Other than a C-shaped line of stitches on his head, Luke Bowie appears to be back to normal.
The 8-year-old John Glenn Elementary School student had brain surgery June 12.
He recently learned he had a cluster of veins and arteries that didn’t connect properly in his brain as a result of a condition called arteriovenous malformation, or AVM. These clusters can cause bleeding in the brain.
Luke didn’t discover he had the condition until this spring, when his brain began to bleed.
The first symptoms didn’t seem too out of the ordinary.
His mother, Holly Hendricks, came in to wake him up for school and discovered he had thrown up all night and was disoriented. His pediatrician first thought he had the flu. Fluids didn’t improve his symptoms, and a few days later, his neck started to hurt.
Ms. Hendricks took him back in because she thought he had meningitis. When he tested negative for that, they thought he might just be dehydrated. He took in some fluids and waited for a little bit in the doctor’s office to see if he started to feel better. Not too long after his second appointment, Luke said his head hurt. He curled up in a ball and started screaming.
He was rushed to Heartland Regional Medical Center for a CT scan, and on the way went into a grand mal seizure.
His medical team transferred him to the University of Kansas Hospital, where his family learned that his symptoms came from bleeding in the brain, likely a result of the AVM.
Luke underwent an embolization surgery to control the bleeding. He spent 17 days at the hospital being monitored.
“He showed so much courage,” Ms. Hendricks said.
Initially, his family thought they would have to live with the AVM cluster. His medical team at the hospital said the location of the golf-ball-sized cluster made operating difficult. Luke could undergo brain radiation to shrink the cluster, but radiation to that part of the body caused severe side effects.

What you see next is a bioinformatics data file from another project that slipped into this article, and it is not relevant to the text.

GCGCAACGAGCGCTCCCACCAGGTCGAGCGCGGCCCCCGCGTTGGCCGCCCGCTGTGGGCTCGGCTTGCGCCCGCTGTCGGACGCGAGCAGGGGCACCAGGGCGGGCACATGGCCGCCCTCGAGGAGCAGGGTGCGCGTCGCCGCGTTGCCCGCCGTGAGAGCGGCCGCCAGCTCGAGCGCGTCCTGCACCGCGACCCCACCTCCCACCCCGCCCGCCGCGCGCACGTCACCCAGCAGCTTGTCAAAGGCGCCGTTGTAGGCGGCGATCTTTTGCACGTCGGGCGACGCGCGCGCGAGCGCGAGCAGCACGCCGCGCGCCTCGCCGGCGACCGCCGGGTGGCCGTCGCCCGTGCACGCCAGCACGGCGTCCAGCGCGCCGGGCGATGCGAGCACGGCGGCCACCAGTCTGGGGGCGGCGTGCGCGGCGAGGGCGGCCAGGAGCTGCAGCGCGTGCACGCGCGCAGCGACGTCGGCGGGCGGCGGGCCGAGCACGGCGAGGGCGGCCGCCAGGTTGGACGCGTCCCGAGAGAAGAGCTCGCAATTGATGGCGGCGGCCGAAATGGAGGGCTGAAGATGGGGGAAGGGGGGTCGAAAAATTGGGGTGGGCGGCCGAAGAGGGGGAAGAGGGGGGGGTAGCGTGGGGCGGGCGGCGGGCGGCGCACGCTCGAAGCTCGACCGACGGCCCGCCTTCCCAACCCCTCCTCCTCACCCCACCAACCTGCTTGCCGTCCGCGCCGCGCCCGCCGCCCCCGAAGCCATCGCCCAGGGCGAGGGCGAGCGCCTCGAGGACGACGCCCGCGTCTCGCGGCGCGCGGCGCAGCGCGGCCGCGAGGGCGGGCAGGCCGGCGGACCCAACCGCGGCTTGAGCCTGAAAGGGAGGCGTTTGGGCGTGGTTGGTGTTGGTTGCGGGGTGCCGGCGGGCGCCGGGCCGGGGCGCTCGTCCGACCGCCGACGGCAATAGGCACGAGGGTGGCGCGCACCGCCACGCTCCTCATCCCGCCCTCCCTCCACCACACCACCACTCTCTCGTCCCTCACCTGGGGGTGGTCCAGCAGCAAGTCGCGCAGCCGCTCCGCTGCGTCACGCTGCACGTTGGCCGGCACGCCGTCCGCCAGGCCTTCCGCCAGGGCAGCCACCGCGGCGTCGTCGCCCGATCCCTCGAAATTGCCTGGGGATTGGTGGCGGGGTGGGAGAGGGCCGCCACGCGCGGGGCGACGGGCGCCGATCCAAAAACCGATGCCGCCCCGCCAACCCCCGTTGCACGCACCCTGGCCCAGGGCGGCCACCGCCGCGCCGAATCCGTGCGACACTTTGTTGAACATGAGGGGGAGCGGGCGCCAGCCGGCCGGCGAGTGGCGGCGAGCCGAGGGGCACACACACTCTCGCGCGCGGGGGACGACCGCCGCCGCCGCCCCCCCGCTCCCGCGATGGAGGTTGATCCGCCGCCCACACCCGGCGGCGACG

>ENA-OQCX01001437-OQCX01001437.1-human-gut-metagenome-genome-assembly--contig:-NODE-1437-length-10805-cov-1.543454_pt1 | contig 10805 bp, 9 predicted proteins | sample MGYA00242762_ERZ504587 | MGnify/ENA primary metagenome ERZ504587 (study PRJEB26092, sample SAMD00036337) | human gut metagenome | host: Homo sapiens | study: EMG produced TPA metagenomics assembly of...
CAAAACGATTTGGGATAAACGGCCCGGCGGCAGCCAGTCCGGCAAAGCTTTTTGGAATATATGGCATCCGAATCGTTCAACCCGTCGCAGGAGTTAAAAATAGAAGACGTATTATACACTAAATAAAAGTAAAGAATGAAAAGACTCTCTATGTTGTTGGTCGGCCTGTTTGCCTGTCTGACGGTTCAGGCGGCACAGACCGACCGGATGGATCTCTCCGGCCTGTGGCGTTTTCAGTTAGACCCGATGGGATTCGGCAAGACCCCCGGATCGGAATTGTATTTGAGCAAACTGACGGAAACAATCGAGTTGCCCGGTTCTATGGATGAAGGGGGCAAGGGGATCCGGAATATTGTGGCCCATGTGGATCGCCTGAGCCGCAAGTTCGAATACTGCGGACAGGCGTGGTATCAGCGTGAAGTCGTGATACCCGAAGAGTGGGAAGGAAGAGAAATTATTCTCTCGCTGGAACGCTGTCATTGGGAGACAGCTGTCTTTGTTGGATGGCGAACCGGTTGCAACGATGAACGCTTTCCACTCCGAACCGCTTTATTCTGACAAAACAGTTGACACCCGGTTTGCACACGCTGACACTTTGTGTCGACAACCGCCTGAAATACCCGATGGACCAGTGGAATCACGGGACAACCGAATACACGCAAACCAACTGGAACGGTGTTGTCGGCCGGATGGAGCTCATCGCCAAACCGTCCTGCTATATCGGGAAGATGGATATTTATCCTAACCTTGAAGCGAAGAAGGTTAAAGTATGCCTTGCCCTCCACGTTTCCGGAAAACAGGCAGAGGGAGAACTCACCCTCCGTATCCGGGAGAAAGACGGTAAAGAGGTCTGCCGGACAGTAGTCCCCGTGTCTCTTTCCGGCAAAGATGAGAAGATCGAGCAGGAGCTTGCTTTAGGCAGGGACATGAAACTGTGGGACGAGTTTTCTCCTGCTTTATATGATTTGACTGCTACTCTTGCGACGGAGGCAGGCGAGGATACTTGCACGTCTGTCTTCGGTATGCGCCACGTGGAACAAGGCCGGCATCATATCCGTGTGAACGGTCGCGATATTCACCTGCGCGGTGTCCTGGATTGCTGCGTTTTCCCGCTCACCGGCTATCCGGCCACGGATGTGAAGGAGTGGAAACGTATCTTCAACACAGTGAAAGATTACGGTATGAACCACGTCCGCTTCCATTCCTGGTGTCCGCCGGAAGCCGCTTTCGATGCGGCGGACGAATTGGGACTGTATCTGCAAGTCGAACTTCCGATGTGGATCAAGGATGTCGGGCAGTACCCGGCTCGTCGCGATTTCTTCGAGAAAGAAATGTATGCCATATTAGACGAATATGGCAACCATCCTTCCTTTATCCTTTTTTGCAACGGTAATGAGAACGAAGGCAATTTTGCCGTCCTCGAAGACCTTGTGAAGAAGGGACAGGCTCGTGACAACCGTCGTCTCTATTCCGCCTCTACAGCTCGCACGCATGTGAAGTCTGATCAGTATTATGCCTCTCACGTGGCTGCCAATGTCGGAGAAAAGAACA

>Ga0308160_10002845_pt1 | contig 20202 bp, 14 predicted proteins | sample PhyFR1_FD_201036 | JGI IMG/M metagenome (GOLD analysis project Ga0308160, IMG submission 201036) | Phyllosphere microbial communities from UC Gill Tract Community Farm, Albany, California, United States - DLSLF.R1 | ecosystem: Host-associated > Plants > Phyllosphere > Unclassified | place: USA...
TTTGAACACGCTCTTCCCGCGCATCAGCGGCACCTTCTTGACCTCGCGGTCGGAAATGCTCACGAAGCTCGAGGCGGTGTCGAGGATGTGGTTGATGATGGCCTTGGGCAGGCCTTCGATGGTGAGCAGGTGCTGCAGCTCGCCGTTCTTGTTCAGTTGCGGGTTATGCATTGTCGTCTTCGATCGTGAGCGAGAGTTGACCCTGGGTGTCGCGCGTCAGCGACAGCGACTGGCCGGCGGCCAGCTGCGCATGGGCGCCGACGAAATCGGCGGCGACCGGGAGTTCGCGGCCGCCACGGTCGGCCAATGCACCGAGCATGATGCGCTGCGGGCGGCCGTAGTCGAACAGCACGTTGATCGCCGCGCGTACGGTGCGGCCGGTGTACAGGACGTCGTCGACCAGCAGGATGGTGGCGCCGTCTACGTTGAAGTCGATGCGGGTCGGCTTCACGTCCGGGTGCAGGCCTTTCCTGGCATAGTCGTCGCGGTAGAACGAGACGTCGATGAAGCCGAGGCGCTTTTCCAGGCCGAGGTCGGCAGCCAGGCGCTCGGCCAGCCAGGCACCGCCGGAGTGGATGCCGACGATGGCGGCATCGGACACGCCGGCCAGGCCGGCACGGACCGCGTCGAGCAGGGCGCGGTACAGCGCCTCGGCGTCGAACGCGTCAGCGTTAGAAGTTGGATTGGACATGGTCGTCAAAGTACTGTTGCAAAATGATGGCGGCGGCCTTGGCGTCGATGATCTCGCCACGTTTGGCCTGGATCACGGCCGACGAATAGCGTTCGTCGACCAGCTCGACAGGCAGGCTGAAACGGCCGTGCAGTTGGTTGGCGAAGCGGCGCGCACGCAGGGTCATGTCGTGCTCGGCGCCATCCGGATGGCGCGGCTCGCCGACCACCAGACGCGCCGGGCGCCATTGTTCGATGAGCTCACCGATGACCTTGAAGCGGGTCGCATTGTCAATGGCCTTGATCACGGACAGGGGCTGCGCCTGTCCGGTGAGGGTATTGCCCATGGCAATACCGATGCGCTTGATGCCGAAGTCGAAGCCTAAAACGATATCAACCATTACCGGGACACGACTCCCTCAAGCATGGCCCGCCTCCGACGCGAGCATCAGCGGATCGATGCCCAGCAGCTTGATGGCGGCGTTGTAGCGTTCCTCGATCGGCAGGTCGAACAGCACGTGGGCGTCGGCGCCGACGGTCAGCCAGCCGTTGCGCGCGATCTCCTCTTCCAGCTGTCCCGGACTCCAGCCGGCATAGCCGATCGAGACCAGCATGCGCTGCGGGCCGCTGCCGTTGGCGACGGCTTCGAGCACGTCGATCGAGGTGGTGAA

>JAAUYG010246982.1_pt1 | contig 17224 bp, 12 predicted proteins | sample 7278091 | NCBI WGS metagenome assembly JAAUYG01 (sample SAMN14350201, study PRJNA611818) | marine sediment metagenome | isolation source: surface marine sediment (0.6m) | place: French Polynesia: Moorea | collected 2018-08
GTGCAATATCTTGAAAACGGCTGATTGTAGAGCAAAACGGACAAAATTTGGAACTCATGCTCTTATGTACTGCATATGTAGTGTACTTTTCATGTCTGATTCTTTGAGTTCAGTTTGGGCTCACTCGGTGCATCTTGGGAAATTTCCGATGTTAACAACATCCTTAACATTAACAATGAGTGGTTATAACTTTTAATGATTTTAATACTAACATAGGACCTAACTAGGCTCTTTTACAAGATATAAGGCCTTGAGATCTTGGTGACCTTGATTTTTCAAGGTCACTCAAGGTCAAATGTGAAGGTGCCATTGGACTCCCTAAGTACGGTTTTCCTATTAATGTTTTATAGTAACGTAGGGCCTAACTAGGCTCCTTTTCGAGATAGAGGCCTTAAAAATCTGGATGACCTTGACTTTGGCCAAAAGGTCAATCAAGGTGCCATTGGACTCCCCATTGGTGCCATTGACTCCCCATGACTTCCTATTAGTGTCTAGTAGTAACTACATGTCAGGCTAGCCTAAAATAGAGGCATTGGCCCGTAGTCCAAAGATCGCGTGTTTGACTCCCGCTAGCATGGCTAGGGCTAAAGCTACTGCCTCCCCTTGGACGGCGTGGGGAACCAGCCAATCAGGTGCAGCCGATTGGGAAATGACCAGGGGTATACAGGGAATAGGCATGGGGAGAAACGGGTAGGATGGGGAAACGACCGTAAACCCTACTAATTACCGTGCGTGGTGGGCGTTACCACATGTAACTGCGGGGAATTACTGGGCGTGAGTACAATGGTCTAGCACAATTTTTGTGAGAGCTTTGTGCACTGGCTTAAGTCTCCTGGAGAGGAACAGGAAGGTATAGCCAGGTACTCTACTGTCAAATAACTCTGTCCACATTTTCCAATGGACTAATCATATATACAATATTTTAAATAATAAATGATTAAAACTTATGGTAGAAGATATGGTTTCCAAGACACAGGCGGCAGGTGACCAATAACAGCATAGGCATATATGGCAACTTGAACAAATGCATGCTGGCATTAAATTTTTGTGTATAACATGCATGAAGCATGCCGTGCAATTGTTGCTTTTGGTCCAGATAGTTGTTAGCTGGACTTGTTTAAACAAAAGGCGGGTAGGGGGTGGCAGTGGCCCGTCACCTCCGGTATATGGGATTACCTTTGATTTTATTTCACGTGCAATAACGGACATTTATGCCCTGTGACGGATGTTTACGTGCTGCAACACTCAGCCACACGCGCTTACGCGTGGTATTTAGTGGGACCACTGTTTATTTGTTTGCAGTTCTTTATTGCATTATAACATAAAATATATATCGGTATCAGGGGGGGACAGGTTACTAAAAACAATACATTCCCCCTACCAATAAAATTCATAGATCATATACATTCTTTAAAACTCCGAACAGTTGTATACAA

Ms. Hendricks said she knew they didn’t want to do radiation, so she started looking for other options.
She found a doctor at the Barrow Neurosurgical Associates in Phoenix, who agreed to operate on the cluster. She didn’t think twice about it. She wasn’t worried about cost or medical bills.
“We’d pay anything for a healthy boy,” she said.
The surgery worked. The clump was removed, and Luke has no lasting ramifications. He’ll have follow-up appointments to monitor the area for regrowth, but right now, his prognosis looks promising.
The whole experience proved to have some upsides, too.
His teacher at John Glenn, Lauren Rosier, had contacted Sporting Kansas City about Luke when he entered the hospital. Before he got sick, Luke played soccer for the St. Joseph Youth Soccer Association. His sister, Alex, 11, plays too, and his dad, Steve Bowie, coaches.
Sporting Kansas City defender Aurelien Collin paid Luke a visit.
“He just came to the hospital, and we talked,” Luke said.
Luke made a list of questions to ask Mr. Collin. He learned about Mr. Collin’s twin brother. Luke went to a Sporting Kansas City game and watched the last eight minutes of it from field level.
Luke also received a tour of the locker room and a promise that when his condition improved, Mr. Collin would give a skills clinic for the St. Joseph Youth Soccer Association.
With any luck, Luke will be back on the field by the end of the fall. He has to wait eight to 12 weeks before he does anything active.